Rusty-brown streaks of penguin poo seen from space have led to the discovery of eight new colonies of emperor penguin, reports Carolyn Gramling of Science News. Scientists with the British Antarctic Survey (BAS) spotted the tell-tale smears across Antarctica’s icy white by studying high-resolution satellite images, increasing the global tally of emperor penguin breeding sites by roughly 20 percent to a total of 61.
Sadly, the substantial increase in the number of breeding sites does not translate to a significant bump for the global population of emperor penguins. The new colonies were all small, only adding 5 to 10 percent to the global population of emperor penguins, which now stands at between 531,000 and 557,000.
Emperor penguins may be the tallest and heaviest penguins on Earth, but counting them is hard. They live at the bottom of the world around Antarctica’s icy perimeter in some of the coldest and harshest conditions our planet has to offer, which makes in-person surveys extremely difficult. But having an accurate count of the flightless birds, which stand nearly four feet tall and weigh up to 88 pounds, is more important than ever because a mounting stack of research predicts the huge penguins will march toward extinction as climate change melts and rearranges the sea ice they depend on.
A 2019 study estimated that the world’s emperor penguins would decline by 81 percent by the end of the century if global greenhouse gas emissions continue to rise under a business-as-usual scenario. Even the increasingly unattainable best case scenario for climate change—an increase in global average temperatures of just 2.7 degrees Fahrenheit (1.5 degrees Celsius) relative to the preindustrial era—would entail a 31 percent decline.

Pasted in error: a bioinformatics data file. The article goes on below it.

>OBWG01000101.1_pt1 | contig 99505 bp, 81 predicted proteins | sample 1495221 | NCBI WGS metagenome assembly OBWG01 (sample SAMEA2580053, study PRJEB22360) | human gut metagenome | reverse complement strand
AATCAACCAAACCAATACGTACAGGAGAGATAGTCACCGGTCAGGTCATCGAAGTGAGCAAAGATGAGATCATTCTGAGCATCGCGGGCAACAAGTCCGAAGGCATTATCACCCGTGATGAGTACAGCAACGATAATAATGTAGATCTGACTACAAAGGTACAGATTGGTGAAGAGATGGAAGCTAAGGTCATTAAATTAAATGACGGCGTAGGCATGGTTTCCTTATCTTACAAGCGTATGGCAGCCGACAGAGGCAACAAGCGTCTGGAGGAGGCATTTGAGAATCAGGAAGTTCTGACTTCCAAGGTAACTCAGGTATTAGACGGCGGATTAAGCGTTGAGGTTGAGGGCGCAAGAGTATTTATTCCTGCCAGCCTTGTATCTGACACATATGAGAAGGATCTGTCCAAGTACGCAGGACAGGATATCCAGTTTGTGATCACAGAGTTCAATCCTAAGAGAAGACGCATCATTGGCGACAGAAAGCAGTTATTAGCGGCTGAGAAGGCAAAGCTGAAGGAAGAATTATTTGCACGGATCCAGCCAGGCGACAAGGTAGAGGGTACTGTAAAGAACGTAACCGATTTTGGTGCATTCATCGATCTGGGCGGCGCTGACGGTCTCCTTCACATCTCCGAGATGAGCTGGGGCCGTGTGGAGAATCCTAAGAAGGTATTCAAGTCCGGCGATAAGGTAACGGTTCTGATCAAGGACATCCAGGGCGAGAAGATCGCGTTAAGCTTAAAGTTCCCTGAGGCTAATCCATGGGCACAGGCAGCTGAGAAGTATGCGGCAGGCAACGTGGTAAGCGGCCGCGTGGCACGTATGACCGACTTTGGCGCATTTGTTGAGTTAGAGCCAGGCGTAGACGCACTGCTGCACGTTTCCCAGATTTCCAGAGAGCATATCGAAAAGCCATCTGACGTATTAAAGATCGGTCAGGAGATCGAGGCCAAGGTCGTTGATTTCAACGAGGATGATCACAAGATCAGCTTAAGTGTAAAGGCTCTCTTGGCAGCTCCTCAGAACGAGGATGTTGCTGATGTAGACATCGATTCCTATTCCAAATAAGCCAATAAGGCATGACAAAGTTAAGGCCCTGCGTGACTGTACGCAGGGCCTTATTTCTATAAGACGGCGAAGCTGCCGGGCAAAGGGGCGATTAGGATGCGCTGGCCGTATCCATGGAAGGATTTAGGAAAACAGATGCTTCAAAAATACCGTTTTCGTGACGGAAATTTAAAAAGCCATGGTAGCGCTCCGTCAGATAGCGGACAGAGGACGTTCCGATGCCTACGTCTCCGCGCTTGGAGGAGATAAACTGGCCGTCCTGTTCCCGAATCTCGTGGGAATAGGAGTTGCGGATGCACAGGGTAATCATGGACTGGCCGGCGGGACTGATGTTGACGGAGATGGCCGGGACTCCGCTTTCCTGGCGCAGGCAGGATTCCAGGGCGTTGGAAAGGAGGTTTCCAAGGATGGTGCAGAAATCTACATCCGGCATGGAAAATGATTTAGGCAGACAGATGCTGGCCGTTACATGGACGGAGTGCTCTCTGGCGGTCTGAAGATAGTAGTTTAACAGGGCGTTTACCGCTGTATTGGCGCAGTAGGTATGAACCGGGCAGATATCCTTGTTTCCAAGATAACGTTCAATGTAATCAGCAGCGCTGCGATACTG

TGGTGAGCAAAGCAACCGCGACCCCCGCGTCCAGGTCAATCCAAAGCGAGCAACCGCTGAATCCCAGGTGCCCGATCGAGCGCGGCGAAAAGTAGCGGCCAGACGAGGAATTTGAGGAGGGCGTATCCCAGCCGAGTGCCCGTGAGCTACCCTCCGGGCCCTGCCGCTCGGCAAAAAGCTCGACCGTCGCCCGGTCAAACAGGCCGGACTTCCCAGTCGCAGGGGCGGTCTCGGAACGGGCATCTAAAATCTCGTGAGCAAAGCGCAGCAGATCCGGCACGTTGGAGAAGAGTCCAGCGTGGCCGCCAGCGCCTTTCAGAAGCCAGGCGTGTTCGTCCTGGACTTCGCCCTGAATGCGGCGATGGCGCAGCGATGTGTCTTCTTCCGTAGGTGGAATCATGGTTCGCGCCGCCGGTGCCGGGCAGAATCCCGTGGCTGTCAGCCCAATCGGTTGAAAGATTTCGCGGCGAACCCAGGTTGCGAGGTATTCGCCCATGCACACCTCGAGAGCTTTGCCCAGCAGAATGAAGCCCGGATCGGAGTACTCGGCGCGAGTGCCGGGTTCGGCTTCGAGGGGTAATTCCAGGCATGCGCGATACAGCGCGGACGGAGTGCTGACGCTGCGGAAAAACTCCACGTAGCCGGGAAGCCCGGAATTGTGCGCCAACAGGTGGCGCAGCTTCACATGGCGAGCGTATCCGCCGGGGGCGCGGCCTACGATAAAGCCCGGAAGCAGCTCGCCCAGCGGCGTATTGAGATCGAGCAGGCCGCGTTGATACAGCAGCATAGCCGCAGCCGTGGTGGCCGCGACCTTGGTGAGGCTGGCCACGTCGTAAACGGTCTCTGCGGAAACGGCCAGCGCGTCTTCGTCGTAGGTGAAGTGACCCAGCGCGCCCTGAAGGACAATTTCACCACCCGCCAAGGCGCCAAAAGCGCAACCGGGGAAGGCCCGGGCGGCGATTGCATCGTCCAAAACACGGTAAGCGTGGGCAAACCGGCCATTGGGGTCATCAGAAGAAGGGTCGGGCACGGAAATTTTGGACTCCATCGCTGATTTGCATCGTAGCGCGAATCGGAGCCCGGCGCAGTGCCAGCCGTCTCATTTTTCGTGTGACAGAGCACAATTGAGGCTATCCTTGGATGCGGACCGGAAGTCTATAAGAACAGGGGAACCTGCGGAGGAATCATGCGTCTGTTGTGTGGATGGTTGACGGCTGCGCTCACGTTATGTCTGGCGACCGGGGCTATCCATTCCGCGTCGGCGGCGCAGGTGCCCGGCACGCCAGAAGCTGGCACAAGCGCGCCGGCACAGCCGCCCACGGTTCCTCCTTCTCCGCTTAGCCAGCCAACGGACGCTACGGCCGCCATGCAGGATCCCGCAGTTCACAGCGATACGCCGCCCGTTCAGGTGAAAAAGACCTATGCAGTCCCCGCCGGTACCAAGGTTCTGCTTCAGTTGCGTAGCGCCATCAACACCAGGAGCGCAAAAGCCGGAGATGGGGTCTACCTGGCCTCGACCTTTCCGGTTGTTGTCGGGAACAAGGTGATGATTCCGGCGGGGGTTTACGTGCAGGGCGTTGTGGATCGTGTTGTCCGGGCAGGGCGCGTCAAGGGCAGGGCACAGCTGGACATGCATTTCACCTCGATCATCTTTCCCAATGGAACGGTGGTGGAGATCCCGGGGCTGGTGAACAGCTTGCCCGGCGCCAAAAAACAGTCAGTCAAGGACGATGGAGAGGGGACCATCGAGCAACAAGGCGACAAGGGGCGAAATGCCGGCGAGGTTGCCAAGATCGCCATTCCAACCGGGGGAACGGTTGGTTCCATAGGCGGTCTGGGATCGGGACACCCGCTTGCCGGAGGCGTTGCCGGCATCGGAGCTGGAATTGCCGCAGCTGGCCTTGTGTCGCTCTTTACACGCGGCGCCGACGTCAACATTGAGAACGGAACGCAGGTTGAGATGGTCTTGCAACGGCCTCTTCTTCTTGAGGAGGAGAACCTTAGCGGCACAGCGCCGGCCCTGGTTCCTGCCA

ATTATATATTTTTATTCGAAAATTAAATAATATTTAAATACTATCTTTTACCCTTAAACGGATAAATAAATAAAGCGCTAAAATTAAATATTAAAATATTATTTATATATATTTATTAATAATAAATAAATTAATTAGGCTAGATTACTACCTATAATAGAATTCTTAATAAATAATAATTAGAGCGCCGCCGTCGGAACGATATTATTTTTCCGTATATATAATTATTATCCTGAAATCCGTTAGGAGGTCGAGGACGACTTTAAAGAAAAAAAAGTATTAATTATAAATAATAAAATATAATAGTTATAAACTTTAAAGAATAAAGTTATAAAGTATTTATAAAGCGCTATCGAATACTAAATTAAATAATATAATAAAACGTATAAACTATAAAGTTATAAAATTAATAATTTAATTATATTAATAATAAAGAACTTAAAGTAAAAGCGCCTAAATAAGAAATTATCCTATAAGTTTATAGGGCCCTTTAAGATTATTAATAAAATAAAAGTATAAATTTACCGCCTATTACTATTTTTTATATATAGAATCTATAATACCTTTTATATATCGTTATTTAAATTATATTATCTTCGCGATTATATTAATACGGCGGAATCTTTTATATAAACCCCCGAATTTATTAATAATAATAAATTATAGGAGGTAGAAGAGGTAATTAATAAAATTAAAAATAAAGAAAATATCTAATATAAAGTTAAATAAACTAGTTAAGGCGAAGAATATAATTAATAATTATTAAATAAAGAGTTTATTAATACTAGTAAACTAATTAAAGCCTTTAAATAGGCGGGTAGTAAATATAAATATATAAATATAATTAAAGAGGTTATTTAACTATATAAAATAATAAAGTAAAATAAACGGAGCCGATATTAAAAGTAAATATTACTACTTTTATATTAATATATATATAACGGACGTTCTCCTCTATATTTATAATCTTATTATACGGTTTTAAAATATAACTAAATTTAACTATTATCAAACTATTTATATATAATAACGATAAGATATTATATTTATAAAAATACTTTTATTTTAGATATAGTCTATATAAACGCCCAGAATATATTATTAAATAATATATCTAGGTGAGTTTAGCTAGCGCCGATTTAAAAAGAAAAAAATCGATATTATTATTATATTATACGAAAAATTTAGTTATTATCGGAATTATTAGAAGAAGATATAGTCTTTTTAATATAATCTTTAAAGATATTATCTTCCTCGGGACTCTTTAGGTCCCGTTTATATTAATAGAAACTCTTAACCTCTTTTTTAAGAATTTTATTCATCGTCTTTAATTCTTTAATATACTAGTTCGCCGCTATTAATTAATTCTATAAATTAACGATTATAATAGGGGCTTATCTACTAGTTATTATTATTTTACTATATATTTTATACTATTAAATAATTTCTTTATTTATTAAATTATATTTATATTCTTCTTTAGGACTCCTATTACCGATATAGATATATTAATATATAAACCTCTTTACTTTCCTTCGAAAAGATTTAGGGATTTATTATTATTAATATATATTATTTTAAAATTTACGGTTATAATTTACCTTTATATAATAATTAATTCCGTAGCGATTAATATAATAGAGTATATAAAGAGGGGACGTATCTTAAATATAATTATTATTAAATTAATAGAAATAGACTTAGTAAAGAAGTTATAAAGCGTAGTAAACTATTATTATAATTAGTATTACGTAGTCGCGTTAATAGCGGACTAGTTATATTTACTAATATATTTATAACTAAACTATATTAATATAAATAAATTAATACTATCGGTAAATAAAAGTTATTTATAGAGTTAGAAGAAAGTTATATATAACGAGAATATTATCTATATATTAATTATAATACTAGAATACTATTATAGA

Another sad caveat to the newly spotted colonies is that they are all located in spots predicted to be hit hardest by climate change.
“Whilst it’s good news that we’ve found these new colonies, the breeding sites are all in locations where recent model projections suggest emperors will decline,” Phil Trathan, the lead conservation biologist with the BAS, says in a statement. “Birds in these sites are therefore probably the ‘canaries in the coalmine’ – we need to watch these sites carefully as climate change will affect this region.”
The new research, published this week in the journal Remote Sensing in Ecology and Conservation, relied on images taken by the European Space Agency's Copernicus Sentinel-2 satellites in 2016, 2018 and 2019, reports Yasemin Saplakoglu for Live Science. Brown pixels were what gave away the newfound colonies.
Yan Ropert-Coudert, a leading ecologist with the Scientific Committee on Antarctic Research who wasn’t involved in the new work, tells Frank Jordans of the Associated Press that using satellite imagery to track penguin colonies is a powerful tool, but noted that extensive ground surveys are also vital. Ropert-Coudert adds that accurate assessments of the emperor penguins’ numbers are essential to guide decisions aimed at ensuring the species’ survival.